Revealing the Secret to Cheaper, Super-Efficient Solar Power
Scientists are helping to reveal the secret to cheaper, super-efficient solar power by studying a family of crystalline materials called hybrid perovskites.
It has taken decades of research to develop top-performing materials that can generate electricity from sunlight. And yet hybrid perovskite solar cells, a method that has only been explored for the last five years, are just as efficient in converting to solar power. Until now, it was unclear what occurred in the hybrid perovskite solar cells on a molecular level to lead to such amazing power performance. But researchers at the University of Utah are finally helping to answer some of these puzzling questions.
The findings were published in the journal Nature Physics.
Perhaps the most useful part of the recent study is the discovery of a way to quickly test the performance of different prototypes of hybrid perovskite materials using magnetic fields.
By applying a magnetic field, the researchers can determine how it influences the behavior of electrons and "holes" in semiconductor compounds. Contrary to popular belief, the Utah team found that there were significant magnetic field effects; and the magnetic properties of two heavy atoms, lead and iodine, were observed to minimize these effects in hybrid perovskite solar cells.
"Our group has unique expertise in magnetic field effects," senior author Z. Valy Vardeny, a physics professor at the University of Utah, said in a statement. "We wanted to see if magnetic field effects would tell us why the efficiency is so high."
The researchers identified a mechanism, dubbed delta-g, that could help explain how a magnetic field influences the spin configuration of electron-hole pairs. The spin configuration changes the rate at which electron-hole pairs split apart or recombine, which thus has an effect on the electrical conductivity and photoluminescence of the perovskite. Using a technique called field-induced circular polarized emission, they were able to measure delta-g directly. They also used a spectroscopy technique to observe the lifetimes of electron-hole pairs created by light absorption in the hybrid perovskite solar cells - which can be as fleeting as mere trillionths of a second.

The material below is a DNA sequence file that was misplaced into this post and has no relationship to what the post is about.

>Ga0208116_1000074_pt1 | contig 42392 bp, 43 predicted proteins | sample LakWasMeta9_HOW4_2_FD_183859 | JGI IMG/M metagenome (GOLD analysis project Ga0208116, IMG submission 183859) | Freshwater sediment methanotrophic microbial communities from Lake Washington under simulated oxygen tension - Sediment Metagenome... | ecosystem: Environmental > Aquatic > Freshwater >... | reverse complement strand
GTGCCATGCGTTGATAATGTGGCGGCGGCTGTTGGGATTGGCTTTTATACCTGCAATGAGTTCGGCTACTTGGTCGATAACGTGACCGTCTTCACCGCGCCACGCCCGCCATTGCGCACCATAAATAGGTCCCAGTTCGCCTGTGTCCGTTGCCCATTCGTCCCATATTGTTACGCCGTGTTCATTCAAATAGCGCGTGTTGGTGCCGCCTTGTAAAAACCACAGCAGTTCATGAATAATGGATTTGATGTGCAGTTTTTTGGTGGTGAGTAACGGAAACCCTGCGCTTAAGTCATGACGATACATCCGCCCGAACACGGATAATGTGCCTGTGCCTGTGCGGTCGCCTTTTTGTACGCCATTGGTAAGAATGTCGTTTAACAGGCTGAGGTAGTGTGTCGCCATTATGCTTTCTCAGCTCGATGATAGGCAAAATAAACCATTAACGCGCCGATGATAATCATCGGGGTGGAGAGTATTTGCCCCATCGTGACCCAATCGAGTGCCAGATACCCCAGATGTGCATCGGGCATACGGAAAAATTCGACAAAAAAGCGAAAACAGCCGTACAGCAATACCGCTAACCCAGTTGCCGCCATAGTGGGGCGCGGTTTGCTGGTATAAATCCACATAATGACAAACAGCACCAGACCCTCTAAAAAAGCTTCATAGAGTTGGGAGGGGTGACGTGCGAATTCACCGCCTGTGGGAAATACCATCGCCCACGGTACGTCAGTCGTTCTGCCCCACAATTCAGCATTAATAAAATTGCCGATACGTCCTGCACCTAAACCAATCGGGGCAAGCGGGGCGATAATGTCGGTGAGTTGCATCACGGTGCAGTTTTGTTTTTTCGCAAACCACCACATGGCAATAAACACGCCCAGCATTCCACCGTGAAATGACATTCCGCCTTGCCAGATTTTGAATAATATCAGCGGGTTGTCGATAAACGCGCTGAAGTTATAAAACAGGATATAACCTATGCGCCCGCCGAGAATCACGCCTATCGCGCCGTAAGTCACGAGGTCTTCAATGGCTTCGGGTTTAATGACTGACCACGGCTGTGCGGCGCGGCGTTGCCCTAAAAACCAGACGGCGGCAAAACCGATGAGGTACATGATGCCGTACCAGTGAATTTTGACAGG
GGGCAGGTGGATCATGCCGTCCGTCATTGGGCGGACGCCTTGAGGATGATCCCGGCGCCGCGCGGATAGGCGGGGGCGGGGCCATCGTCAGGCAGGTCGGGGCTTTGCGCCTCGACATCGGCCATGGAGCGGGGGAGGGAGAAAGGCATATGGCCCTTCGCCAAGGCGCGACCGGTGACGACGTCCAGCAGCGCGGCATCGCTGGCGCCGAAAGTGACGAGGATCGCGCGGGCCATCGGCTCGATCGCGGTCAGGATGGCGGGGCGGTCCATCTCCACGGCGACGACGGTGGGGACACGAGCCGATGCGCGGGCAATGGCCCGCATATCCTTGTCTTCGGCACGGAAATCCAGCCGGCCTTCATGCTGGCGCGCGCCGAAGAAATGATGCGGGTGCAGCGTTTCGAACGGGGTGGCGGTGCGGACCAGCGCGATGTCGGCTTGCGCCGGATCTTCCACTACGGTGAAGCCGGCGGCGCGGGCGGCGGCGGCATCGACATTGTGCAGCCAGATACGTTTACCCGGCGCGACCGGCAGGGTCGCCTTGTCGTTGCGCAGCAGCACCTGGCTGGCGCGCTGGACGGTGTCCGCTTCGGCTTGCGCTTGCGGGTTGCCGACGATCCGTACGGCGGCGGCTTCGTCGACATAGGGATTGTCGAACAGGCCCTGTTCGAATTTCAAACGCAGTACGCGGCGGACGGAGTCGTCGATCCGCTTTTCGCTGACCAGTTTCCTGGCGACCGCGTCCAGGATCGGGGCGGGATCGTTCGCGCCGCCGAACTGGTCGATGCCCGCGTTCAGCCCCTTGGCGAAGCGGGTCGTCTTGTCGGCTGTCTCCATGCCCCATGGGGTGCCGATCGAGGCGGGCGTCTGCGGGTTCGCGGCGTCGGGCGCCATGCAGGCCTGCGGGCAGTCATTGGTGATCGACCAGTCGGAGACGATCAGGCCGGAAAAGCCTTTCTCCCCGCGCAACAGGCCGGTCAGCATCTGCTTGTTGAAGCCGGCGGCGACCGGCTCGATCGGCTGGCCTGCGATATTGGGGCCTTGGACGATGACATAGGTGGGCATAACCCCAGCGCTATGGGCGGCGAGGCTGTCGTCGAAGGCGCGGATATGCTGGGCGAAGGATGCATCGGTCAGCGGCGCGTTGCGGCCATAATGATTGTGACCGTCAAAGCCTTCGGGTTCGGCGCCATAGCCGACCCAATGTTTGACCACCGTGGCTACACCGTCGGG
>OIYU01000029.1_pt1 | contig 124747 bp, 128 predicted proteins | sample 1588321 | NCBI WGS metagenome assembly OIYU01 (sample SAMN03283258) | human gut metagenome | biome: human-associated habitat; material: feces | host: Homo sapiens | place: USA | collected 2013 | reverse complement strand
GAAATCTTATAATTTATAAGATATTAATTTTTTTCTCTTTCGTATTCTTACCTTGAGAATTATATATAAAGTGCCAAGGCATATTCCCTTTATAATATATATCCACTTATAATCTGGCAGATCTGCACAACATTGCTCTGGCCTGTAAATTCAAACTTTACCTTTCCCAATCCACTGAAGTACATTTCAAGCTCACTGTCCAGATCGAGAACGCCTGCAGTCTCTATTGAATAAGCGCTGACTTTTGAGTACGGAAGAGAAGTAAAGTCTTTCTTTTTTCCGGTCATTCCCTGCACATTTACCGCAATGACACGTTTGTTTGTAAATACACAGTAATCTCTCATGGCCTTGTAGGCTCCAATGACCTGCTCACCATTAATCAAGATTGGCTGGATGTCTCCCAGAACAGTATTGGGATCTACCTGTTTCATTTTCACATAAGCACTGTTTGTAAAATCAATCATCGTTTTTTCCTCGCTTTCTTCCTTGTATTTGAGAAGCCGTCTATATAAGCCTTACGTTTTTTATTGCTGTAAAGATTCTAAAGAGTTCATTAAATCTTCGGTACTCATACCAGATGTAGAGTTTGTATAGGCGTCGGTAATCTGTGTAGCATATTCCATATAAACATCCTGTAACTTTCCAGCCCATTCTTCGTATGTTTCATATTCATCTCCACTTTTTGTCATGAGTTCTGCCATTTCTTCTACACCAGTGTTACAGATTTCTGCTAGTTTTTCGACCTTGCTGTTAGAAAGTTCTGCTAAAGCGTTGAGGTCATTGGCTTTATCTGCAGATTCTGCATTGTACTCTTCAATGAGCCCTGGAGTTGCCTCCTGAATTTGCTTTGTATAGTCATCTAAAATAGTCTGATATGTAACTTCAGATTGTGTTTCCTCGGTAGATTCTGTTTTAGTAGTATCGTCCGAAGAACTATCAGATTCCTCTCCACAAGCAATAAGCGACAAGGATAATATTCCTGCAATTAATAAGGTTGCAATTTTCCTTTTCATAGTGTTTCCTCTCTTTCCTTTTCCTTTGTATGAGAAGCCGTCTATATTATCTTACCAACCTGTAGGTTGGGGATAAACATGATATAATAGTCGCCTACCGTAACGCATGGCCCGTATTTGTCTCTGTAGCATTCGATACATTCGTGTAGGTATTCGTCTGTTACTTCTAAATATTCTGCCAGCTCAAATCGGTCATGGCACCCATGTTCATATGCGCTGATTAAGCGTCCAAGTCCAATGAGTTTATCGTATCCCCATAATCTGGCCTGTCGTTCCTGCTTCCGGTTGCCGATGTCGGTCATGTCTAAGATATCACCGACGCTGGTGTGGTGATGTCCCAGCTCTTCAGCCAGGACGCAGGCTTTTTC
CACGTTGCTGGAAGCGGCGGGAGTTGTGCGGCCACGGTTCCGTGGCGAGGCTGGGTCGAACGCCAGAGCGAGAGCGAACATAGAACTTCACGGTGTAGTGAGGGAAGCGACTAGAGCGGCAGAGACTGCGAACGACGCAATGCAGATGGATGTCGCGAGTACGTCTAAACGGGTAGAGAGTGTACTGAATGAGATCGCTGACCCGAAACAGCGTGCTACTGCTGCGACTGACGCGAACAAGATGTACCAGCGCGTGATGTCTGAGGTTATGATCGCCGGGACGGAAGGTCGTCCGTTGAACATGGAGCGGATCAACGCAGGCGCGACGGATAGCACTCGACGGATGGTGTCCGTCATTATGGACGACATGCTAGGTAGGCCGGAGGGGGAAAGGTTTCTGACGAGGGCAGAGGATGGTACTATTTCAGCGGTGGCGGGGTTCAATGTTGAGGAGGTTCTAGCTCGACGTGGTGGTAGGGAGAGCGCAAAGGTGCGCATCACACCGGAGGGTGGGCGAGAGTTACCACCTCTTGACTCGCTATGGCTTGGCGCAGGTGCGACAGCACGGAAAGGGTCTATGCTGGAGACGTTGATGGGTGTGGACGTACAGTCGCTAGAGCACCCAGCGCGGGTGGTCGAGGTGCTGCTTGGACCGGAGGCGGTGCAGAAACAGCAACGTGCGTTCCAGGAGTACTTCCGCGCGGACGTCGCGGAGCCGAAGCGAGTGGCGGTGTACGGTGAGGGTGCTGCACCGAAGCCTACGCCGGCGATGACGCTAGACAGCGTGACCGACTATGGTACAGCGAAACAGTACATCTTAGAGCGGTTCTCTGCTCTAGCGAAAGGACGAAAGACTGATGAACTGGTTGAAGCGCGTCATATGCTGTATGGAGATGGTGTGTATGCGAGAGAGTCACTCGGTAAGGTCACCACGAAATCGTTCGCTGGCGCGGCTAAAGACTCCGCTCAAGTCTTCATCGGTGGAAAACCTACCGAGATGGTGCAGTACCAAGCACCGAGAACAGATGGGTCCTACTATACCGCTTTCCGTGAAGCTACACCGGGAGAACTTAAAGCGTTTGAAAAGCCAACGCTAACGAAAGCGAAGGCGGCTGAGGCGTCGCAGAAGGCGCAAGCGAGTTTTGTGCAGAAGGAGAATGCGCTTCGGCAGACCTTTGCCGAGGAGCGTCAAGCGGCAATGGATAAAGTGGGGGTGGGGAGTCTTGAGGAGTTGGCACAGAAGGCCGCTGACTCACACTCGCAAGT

Together these results all proved to line up with the idea of delta-g.
The findings help to answer the longstanding question as to whether hybrid perovskite devices behave more like silicon solar cells or like so-called excitonic solar cells made of organic polymers.
"This material is not excitonic. If it were, we would not see this effect. It is not like organic photovoltaic materials," said Vardeny.
Currently, the perovskite photovoltaic devices can produce solar power with an efficiency of nearly 20 percent. And while that's not quite as impressive as the 26 percent the best silicon cells are capable of, researchers hope soon hybrid perovskites will bridge that gap.
Harnessing solar energy through photovoltaic cells has become easier with the development of hybrid perovskite, not to mention cheaper.
"This is important since the gasoline price at the pumps would not stay that low forever," Vardeny concluded.
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